To contact Professor David Galenson: galenson@uchicago.edu.

Browse articles by author

More Essays

Apr 13th 2021
EXTRACT: "Overall, our review has found that there isn’t evidence to back up the claims that veganism is good for your heart. But that is partly because there are few studies ....... But veganism may have other health benefits. Vegans have been found to have a healthier weight and lower blood glucose levels than those who consume meat and dairy. They are also less likely to develop cancer, high blood pressure and diabetes. "
Apr 8th 2021
EXTRACT: "Pollock’s universe, the universe of Mural, cannot be said to be a rational universe. Nor is it simply devoid of all sense. It is not a purely imaginary world, although in it everything is in a constant state of flux. Mural invokes one of the oldest questions of philosophy, a question going back to the Pre-Socratic philosophers Parmenides and Heraclitus – namely, whether the nature of Reality constitutes unchanging permanence or constant movement and flux. For Pollock, the only thing that is truly unchanging is change itself. The only certainty is that all is uncertain."
Apr 8th 2021
EXTRACT: "Many present day politicians appear to have psychopathic and narcissistic traits too. It’s easy to spot such leaders, because they are always authoritarian, following hardline policies. They try to subvert democracy, to reduce the freedom of the press and clamp down on dissent. They are obsessed with national prestige, and often persecute minority groups. And they are always corrupt and lacking in moral principles."
Apr 6th 2021
EXTRACT: "This has led some to claim that not just half, but perhaps nearly all advertising money is wasted, at least online. There are similar results outside of commerce. One review of field experiments in political campaigning argued “the best estimate of the effects of campaign contact and advertising on Americans’ candidates choices in general elections is zero”. Zero!"
Mar 30th 2021
EXTRACT: "The Father is an extraordinary film, from Florian Zeller’s 2012 play entitled Le Père and directed by Zeller. I’m here to tell you why it is a ‘must see’." EDITOR'S NOTE: The official trailer is attached to the review.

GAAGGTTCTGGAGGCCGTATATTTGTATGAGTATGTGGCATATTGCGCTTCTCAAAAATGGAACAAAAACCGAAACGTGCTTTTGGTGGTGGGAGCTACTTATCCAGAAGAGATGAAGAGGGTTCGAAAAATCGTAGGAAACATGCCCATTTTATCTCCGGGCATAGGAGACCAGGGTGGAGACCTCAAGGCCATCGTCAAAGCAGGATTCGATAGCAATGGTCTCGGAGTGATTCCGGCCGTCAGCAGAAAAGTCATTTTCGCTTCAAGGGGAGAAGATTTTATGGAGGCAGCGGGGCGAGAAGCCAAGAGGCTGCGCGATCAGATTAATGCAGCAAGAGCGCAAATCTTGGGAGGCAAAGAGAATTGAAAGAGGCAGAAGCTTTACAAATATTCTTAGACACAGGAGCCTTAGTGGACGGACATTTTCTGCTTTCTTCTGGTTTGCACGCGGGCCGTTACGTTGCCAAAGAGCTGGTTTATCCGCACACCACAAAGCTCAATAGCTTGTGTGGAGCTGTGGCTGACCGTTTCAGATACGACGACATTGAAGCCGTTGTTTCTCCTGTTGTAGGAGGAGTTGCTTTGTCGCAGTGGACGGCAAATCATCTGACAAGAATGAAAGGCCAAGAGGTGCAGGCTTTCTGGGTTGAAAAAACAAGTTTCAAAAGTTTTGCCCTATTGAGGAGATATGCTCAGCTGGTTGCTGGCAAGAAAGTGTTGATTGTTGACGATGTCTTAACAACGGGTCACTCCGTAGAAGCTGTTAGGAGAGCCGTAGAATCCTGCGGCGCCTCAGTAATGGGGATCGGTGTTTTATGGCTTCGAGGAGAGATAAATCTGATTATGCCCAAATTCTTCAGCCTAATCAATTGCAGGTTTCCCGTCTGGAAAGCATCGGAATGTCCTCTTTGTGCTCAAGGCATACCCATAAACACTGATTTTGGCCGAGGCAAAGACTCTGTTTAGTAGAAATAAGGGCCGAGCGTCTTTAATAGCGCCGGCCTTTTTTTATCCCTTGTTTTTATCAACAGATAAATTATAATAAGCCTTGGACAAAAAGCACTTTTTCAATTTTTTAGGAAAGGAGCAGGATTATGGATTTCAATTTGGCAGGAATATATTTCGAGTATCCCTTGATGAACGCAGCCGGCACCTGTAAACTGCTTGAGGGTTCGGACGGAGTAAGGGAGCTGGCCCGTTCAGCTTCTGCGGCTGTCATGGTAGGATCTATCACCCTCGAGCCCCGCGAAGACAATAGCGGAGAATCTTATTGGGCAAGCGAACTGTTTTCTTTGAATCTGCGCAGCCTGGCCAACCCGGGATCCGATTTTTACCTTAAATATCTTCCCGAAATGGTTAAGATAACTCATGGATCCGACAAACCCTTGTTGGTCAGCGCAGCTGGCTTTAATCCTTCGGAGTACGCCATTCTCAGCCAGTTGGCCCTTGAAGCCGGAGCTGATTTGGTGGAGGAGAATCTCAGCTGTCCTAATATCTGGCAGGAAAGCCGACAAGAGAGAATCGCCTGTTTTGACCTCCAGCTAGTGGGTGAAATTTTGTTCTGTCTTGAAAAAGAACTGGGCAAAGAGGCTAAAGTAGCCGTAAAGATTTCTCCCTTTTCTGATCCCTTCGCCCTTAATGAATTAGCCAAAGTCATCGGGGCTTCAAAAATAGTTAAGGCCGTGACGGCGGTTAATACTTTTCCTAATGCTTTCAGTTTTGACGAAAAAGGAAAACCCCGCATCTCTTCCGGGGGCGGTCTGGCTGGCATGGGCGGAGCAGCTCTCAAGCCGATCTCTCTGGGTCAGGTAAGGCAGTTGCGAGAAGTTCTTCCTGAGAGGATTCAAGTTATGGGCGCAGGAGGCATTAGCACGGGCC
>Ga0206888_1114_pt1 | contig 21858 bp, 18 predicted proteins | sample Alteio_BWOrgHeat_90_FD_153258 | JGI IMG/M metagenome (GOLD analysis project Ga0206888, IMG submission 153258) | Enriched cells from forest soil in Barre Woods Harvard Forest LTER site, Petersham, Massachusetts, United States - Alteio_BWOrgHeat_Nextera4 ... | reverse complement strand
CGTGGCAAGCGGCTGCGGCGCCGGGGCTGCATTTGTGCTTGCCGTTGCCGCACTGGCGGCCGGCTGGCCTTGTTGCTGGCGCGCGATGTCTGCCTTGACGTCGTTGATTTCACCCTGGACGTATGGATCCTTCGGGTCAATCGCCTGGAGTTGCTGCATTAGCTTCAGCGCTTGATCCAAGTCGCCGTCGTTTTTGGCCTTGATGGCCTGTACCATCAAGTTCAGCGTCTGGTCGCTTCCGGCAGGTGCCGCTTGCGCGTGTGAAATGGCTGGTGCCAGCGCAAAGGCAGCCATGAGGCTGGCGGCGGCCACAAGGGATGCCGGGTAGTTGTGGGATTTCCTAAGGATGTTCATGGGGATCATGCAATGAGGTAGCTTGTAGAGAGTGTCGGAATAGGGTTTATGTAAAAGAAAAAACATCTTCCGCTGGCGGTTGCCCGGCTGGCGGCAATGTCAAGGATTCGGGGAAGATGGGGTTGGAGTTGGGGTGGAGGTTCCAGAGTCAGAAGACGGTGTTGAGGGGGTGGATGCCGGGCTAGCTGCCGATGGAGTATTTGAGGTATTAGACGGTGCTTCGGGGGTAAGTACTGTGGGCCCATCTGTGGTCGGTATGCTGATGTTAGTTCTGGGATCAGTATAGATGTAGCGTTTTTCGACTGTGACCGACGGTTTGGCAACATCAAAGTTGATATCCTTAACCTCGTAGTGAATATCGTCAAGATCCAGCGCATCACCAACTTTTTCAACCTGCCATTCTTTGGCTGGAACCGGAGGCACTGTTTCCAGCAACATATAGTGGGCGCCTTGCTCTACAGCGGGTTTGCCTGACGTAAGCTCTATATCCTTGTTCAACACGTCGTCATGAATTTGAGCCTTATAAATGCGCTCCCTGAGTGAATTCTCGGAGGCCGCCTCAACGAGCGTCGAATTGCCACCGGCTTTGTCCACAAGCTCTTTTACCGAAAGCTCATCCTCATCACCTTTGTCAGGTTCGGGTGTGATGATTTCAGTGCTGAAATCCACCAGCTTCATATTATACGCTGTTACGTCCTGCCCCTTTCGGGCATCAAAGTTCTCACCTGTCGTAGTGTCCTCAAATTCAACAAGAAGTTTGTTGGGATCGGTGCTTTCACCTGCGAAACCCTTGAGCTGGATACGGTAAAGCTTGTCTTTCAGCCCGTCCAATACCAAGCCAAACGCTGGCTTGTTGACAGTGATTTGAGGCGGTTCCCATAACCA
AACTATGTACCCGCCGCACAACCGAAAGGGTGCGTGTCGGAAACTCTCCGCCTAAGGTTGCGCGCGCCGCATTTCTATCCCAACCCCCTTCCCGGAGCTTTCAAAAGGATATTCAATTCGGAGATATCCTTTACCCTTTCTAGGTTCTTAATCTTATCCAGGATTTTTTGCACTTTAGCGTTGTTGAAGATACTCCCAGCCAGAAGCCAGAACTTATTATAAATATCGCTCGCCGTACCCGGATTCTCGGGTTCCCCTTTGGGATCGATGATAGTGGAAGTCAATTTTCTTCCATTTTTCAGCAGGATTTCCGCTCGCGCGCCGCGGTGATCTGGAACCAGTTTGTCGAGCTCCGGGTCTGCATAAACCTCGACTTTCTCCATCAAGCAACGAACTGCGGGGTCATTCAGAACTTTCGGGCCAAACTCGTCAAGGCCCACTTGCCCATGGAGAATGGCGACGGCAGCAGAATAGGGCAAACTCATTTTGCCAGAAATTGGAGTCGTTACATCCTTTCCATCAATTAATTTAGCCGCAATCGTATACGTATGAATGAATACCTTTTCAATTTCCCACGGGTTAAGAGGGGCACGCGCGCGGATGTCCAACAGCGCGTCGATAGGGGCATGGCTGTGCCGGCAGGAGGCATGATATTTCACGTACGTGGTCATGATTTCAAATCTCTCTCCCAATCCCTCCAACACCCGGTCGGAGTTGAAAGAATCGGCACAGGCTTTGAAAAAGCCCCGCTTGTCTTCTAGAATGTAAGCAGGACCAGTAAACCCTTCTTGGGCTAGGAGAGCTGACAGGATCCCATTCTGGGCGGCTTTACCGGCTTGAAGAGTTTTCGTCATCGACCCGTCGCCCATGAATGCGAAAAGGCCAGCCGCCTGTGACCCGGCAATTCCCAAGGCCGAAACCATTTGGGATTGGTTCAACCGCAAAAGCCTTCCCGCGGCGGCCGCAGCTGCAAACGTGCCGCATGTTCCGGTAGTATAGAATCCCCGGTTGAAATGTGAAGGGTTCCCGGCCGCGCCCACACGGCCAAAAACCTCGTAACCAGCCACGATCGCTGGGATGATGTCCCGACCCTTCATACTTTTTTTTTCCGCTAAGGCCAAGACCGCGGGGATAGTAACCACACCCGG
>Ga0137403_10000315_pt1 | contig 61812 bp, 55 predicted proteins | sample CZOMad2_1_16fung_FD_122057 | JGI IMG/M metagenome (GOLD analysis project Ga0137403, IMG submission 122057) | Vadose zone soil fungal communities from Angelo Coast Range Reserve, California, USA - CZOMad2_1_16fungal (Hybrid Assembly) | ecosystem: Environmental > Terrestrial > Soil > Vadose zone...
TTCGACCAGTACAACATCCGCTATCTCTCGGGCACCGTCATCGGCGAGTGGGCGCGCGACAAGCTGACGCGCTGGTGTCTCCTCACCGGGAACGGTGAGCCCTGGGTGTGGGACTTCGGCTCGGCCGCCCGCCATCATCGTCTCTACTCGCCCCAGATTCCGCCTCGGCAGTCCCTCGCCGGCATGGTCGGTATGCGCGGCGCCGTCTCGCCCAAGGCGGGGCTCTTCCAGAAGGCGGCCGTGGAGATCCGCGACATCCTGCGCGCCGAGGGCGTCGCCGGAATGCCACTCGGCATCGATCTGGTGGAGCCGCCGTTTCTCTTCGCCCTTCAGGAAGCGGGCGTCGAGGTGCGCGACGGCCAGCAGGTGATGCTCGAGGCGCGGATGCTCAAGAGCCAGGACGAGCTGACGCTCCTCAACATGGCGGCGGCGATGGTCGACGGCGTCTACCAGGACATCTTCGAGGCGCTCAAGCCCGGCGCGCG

Mar 28th 2021
EXTRACT: "Picasso was 26 in 1907, when he completed the Demoiselles; de Kooning was 48 in 1952, when he finished Woman I.  The difference in their ages was not an accident, for studies of hundreds of painters have revealed a striking regularity - the conceptual painters who preconceive their paintings, from Raphael to Warhol, consistently make their greatest contributions earlier in their careers than experimental painters, from Rembrandt to Pollock, who paint directly, without preparatory studies."
Mar 26th 2021
EXTRACT: "Mental toughness levels are influenced by many different factors. While genetics are partly responsible, a person’s environment is also relevant. For example, both positive experiences while you’re young and mental toughness training programmes have been found to make people mentally tougher."
Mar 20th 2021

The city of Homs has been ravaged by war, leaving millions of people homeless an

Mar 20th 2021
EXTRACT: "There are two main rival models of ethics: one is based on rights, the other on duties. The rights-based model, which traces its philosophical origins to the work of John Locke in the 17th century, starts from the assumption that individuals have rights ....... According to this approach, duties are related to rights, but only in a subordinate role. My right to health implies a duty on my country to provide some healthcare services, to the best of its abilities. This is arguably the dominant interpretation when philosophers talk about rights, including human rights." ........ "Your right to get sick, or to risk getting sick, could imply a duty on others to look after you during your illness." ..... "The pre-eminence of rights in our moral compass has vindicated unacceptable levels of selfishness. It is imperative to undertake a fundamental duty not to get sick, and to do everything in our means to avoid causing others to get sick. Morally speaking, duties should come first and should not be subordinated to rights." ..... "Putting duties before rights is not a new, revolutionary idea. In fact it is one of the oldest rules in the book of ethics. Primum non nocere, or first do no harm, is the core principle in the Hippocratic Oath historically taken by doctors, widely attributed to the ancient Greek philosopher and physician Hippocrates. It is also a fundamental principle in the moral philosophy of the Roman statesman Marcus Tullius Cicero, who in De Officiis (On Duties) argues that the first task of justice is to prevent men and women from causing harm to others."
Mar 18th 2021
EXTRACT: "Several studies have recently compared the difference between antibodies produced straight after a coronavirus infection and those that can be detected six months later. The findings have been both impressive and reassuring. Although there are fewer coronavirus-specific antibodies detectable in the blood six months after infection, the antibodies that remain have undergone significant changes. …….. the “mature” antibodies were better at recognising the variants."